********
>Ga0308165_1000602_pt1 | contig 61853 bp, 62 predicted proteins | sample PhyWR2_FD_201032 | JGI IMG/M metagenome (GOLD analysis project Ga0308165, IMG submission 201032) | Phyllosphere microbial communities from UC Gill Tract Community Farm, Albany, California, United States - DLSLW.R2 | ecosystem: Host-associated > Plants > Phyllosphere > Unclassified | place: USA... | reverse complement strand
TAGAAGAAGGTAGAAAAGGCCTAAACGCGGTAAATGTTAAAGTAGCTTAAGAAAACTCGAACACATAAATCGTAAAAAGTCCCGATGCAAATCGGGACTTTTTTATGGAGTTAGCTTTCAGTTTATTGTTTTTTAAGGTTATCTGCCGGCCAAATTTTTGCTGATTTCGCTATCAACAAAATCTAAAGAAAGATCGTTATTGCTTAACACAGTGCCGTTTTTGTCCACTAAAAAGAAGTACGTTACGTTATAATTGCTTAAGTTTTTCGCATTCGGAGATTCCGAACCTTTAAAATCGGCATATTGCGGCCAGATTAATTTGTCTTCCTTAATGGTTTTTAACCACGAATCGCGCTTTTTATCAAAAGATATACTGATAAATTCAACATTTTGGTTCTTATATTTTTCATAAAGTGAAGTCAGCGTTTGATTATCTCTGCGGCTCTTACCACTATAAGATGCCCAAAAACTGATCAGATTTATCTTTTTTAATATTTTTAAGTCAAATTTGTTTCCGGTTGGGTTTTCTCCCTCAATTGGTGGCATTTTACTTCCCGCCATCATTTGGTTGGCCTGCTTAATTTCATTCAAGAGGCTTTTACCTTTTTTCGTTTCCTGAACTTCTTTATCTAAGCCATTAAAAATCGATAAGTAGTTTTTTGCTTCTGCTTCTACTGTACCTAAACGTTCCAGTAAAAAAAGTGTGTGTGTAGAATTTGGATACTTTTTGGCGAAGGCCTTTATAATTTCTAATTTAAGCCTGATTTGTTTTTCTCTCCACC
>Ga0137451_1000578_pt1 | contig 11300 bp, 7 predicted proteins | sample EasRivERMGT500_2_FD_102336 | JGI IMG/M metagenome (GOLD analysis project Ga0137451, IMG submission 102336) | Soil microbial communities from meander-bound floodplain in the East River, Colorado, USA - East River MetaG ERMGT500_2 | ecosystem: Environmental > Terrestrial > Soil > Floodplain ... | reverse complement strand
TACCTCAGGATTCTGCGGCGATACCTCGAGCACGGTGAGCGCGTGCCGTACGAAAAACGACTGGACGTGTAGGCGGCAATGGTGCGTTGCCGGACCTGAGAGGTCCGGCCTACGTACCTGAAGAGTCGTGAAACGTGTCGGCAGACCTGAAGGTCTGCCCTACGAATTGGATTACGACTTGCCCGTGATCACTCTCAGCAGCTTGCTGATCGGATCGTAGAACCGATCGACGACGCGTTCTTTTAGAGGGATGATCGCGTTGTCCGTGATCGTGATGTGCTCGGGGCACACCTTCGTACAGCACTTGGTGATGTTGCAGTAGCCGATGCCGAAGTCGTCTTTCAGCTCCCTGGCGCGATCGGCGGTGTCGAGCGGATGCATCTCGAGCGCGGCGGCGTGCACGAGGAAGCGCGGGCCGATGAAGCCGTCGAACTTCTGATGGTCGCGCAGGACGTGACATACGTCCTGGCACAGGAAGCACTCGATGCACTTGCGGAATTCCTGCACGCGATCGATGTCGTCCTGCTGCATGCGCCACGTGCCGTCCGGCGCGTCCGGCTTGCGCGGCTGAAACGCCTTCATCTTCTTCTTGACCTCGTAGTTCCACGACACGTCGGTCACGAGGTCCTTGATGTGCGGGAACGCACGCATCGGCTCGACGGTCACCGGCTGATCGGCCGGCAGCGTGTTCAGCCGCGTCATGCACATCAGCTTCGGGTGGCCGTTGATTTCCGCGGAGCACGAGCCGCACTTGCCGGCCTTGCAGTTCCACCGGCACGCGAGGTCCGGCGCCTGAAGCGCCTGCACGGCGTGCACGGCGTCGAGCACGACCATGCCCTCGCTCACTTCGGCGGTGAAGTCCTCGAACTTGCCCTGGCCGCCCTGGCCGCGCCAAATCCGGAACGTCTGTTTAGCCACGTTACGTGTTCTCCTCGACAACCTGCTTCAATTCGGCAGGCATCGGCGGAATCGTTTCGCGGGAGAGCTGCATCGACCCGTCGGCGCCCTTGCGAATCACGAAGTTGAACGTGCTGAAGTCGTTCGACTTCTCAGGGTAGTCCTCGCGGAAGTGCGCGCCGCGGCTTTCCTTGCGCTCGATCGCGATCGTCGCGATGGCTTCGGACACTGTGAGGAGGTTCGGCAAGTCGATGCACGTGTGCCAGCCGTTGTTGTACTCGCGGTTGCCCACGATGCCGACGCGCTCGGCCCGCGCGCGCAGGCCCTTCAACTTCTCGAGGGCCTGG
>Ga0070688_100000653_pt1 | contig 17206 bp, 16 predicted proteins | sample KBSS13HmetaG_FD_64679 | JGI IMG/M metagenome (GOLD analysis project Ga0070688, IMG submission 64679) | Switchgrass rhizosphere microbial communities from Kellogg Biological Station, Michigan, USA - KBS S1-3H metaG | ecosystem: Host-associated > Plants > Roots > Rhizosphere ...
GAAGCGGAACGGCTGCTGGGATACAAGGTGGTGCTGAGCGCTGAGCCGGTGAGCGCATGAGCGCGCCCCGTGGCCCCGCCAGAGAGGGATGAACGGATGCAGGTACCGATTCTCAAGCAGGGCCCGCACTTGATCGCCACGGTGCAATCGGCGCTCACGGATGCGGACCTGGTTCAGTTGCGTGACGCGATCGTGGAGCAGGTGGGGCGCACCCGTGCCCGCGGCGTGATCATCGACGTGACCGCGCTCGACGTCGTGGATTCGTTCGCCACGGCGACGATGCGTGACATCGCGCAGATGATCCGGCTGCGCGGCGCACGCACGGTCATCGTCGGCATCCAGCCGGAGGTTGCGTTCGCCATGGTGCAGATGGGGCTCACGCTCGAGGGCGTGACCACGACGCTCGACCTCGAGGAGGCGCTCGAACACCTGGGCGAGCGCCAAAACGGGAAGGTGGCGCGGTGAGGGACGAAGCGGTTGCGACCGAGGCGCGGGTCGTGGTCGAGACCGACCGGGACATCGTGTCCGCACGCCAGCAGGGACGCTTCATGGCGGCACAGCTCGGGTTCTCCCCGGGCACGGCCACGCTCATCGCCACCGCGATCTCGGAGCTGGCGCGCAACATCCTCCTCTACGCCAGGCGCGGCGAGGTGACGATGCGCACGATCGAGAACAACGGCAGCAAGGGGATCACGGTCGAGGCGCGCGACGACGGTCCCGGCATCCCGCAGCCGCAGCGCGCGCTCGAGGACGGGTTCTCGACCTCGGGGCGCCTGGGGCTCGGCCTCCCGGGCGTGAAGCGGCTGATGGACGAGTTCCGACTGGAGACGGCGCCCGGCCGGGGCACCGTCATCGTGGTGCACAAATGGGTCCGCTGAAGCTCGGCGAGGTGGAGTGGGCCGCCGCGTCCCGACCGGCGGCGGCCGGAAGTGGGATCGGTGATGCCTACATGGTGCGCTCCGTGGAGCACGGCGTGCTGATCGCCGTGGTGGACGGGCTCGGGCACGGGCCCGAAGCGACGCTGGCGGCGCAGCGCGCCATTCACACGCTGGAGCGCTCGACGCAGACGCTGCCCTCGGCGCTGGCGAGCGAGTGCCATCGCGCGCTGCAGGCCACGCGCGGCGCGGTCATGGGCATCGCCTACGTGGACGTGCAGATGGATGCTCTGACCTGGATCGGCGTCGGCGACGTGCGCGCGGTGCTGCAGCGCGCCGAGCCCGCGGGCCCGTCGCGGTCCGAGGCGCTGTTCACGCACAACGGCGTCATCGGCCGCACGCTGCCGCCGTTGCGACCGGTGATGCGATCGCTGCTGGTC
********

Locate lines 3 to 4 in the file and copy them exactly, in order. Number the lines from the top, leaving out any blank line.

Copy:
>Ga0137451_1000578_pt1 | contig 11300 bp, 7 predicted proteins | sample EasRivERMGT500_2_FD_102336 | JGI IMG/M metagenome (GOLD analysis project Ga0137451, IMG submission 102336) | Soil microbial communities from meander-bound floodplain in the East River, Colorado, USA - East River MetaG ERMGT500_2 | ecosystem: Environmental > Terrestrial > Soil > Floodplain ... | reverse complement strand
TACCTCAGGATTCTGCGGCGATACCTCGAGCACGGTGAGCGCGTGCCGTACGAAAAACGACTGGACGTGTAGGCGGCAATGGTGCGTTGCCGGACCTGAGAGGTCCGGCCTACGTACCTGAAGAGTCGTGAAACGTGTCGGCAGACCTGAAGGTCTGCCCTACGAATTGGATTACGACTTGCCCGTGATCACTCTCAGCAGCTTGCTGATCGGATCGTAGAACCGATCGACGACGCGTTCTTTTAGAGGGATGATCGCGTTGTCCGTGATCGTGATGTGCTCGGGGCACACCTTCGTACAGCACTTGGTGATGTTGCAGTAGCCGATGCCGAAGTCGTCTTTCAGCTCCCTGGCGCGATCGGCGGTGTCGAGCGGATGCATCTCGAGCGCGGCGGCGTGCACGAGGAAGCGCGGGCCGATGAAGCCGTCGAACTTCTGATGGTCGCGCAGGACGTGACATACGTCCTGGCACAGGAAGCACTCGATGCACTTGCGGAATTCCTGCACGCGATCGATGTCGTCCTGCTGCATGCGCCACGTGCCGTCCGGCGCGTCCGGCTTGCGCGGCTGAAACGCCTTCATCTTCTTCTTGACCTCGTAGTTCCACGACACGTCGGTCACGAGGTCCTTGATGTGCGGGAACGCACGCATCGGCTCGACGGTCACCGGCTGATCGGCCGGCAGCGTGTTCAGCCGCGTCATGCACATCAGCTTCGGGTGGCCGTTGATTTCCGCGGAGCACGAGCCGCACTTGCCGGCCTTGCAGTTCCACCGGCACGCGAGGTCCGGCGCCTGAAGCGCCTGCACGGCGTGCACGGCGTCGAGCACGACCATGCCCTCGCTCACTTCGGCGGTGAAGTCCTCGAACTTGCCCTGGCCGCCCTGGCCGCGCCAAATCCGGAACGTCTGTTTAGCCACGTTACGTGTTCTCCTCGACAACCTGCTTCAATTCGGCAGGCATCGGCGGAATCGTTTCGCGGGAGAGCTGCATCGACCCGTCGGCGCCCTTGCGAATCACGAAGTTGAACGTGCTGAAGTCGTTCGACTTCTCAGGGTAGTCCTCGCGGAAGTGCGCGCCGCGGCTTTCCTTGCGCTCGATCGCGATCGTCGCGATGGCTTCGGACACTGTGAGGAGGTTCGGCAAGTCGATGCACGTGTGCCAGCCGTTGTTGTACTCGCGGTTGCCCACGATGCCGACGCGCTCGGCCCGCGCGCGCAGGCCCTTCAACTTCTCGAGGGCCTGG